Although I can't stand most music journalists and music magazines/blogs, I've decided that I want to start writing a bit more about the music I enjoy. I don't want to sit and write about music that I hate, because I've never understood why anybody would. I have no passion for the music that I don't like, so I just ignore it.
Over the past two or three years, I have really fallen back in love with pop music. From the age of fourteen to sixteen, I was obsessed with the way that my music taste made me look. I was constantly on the internet trying to find out about new bands that no-one else had heard of, or forcing myself to listen to bands which I really didn't like because I thought it would make me stand out and look cool. Whilst I was doing this, I didn't enjoy music at all. I even began to distance myself from my favourite band of all time, because I didn't think they were considered cool enough. By the age of seventeen, I realised that this ideology was completely and utterly ridiculous, and I began listening to pop music again. I have favourite bands from all different kinds of genres, and I have absolutely no shame whatsoever in that. Anyway, the point of all this is that one of the artists that made me start to enjoy listening to Radio One and watching the music channels again was Kate Nash.
Kate Nash's debut 'Made of Bricks' came out in 2007 and enjoyed much commercial success. I was fourteen when that album came out; the perfect age to enjoy it. Particular favourites of mine are 'Nicest Thing' and 'We Get On'. 'Made of Bricks' expressed exactly what it was like to be a British teenage girl like no album ever had for me. Tales of going to arty-farty parties and seeing the boy you liked kissing another girl, and sitting with your friends getting drunk and whinging about your boyfriend. All the things that seem to matter more than anything in the world when you're in your mid to late teens.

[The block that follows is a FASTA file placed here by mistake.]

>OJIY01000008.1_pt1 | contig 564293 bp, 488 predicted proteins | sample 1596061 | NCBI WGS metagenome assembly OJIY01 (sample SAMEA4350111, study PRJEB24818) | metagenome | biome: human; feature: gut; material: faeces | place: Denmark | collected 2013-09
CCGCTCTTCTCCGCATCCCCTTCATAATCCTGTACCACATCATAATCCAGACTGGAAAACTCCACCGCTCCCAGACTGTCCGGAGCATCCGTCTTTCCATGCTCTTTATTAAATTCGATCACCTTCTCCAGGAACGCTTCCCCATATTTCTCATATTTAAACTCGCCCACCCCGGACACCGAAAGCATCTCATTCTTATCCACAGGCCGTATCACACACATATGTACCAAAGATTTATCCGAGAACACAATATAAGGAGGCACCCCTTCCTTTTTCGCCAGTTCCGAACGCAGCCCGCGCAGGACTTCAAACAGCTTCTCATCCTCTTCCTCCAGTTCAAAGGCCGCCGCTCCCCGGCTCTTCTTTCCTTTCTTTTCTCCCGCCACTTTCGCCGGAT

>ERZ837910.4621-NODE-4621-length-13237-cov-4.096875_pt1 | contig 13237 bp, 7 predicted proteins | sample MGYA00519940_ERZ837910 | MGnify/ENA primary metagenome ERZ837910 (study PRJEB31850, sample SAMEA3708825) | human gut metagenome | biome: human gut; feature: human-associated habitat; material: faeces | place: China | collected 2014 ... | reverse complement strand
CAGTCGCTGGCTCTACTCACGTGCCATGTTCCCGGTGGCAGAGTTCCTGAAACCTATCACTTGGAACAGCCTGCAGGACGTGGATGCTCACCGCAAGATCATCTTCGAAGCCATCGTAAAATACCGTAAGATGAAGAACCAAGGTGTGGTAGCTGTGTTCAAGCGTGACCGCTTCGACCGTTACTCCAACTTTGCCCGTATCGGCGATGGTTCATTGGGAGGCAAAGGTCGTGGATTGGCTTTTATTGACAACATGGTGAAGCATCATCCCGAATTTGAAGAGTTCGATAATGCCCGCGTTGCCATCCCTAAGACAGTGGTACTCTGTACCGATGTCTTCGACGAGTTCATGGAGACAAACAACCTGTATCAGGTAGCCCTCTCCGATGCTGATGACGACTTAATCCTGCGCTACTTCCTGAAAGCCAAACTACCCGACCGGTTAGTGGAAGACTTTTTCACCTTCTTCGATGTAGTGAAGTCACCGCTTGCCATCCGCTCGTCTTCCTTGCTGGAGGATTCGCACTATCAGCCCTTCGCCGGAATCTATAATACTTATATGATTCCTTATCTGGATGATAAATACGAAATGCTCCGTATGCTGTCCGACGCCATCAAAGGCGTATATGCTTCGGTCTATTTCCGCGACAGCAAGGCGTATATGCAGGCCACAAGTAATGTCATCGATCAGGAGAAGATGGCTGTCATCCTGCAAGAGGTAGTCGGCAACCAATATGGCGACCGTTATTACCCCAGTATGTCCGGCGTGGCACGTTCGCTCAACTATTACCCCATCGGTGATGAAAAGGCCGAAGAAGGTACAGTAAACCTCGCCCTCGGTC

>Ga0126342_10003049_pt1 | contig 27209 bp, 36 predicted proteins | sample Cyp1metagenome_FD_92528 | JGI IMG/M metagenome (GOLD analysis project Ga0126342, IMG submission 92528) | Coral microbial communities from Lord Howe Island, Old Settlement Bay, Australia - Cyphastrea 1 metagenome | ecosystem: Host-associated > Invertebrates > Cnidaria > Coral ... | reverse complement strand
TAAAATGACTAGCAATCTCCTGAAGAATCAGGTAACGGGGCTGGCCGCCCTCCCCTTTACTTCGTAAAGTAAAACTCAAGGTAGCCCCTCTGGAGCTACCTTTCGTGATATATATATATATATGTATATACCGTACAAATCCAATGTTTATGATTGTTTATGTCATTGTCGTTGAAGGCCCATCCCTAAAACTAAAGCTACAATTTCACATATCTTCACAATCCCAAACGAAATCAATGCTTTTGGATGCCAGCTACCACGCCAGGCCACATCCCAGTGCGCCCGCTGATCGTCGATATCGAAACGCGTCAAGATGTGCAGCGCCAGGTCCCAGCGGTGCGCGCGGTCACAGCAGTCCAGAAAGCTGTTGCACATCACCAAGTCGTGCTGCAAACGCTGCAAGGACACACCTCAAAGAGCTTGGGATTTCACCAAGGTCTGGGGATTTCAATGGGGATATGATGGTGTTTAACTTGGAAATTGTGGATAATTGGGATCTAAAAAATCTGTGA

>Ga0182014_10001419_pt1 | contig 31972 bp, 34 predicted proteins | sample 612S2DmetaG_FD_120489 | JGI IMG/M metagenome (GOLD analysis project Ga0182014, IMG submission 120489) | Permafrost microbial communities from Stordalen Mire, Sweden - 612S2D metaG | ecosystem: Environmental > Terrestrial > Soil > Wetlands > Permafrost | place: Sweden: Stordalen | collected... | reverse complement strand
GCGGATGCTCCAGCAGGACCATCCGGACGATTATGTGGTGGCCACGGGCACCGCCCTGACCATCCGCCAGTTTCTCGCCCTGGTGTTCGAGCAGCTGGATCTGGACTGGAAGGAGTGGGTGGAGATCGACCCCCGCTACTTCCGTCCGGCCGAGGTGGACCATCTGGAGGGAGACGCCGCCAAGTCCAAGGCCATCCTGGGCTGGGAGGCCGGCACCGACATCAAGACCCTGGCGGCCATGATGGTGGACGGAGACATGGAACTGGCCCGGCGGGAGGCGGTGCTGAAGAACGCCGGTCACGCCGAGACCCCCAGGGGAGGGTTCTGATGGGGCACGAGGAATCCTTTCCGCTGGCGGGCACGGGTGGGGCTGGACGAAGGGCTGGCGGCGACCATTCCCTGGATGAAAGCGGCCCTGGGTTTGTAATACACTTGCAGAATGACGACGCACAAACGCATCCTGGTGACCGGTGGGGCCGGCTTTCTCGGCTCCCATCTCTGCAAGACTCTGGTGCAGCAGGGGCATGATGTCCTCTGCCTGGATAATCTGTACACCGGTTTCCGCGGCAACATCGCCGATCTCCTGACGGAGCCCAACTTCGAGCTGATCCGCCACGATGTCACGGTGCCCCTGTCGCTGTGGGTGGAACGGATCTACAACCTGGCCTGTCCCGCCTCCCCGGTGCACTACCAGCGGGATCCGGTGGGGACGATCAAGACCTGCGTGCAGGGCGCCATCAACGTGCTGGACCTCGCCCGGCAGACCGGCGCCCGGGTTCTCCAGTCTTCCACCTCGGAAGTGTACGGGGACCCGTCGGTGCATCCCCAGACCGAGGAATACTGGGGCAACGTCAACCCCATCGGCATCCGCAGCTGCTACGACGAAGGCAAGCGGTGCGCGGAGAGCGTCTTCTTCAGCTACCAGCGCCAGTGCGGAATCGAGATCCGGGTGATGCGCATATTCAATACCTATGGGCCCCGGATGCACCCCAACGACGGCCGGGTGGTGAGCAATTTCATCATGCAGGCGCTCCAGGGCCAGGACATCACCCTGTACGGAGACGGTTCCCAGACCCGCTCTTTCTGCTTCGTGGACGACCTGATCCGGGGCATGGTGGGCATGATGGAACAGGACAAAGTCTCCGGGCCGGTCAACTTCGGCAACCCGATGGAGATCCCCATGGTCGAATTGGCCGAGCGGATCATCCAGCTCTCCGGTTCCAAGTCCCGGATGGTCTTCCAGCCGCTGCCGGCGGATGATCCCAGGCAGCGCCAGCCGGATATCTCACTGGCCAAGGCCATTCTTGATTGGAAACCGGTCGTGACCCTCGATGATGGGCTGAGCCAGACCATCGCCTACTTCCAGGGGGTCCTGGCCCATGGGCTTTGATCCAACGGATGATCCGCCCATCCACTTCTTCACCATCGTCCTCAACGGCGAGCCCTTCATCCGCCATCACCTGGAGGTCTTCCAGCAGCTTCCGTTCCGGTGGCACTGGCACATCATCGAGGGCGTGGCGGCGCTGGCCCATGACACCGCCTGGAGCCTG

What I love about 'Under-Estimate the Girl' is how unexpected it is. I won't lie, the screaming is a tad too much for me, but I really love the rest of it. We live in a society where morons that are influenced by Oasis and The Stone Roses constantly whinge about 'the state of music' and complain that pop musicians push no boundaries; yet Kate Nash (who most know as a pop musician) comes out with a punk record as good as this one and people complain more than ever? Unfortunately, it seems that it's the artist that matters these days, and not how good the song is. If Courtney Love, Comet Gain or Huggy Bear had released this song, it would have been heaped with praise. However, because it's the North London girl who used to sing about soup and mouthwash, it just can't seem to be accepted that she's written a really great punk song. And I don't think Nash being punk is anything particularly new either, I think she's always had some pretty punk ethics. She never felt the need to cover up her strong accent, and she never felt like she had to use stupid metaphors or any of that bollocks. She has always just told it exactly how it is, and for me that's what punk is all about. It isn't about wearing leather jackets or only using three chords, it's just about doing what you want and not being bothered about what any other fucker thinks, and I think that's exactly what this new song does.
I think Kate Nash has been really fucking brave to release this new song, and she's got more balls than any of the journalists and musicians that will no doubt slate this record. Good on her.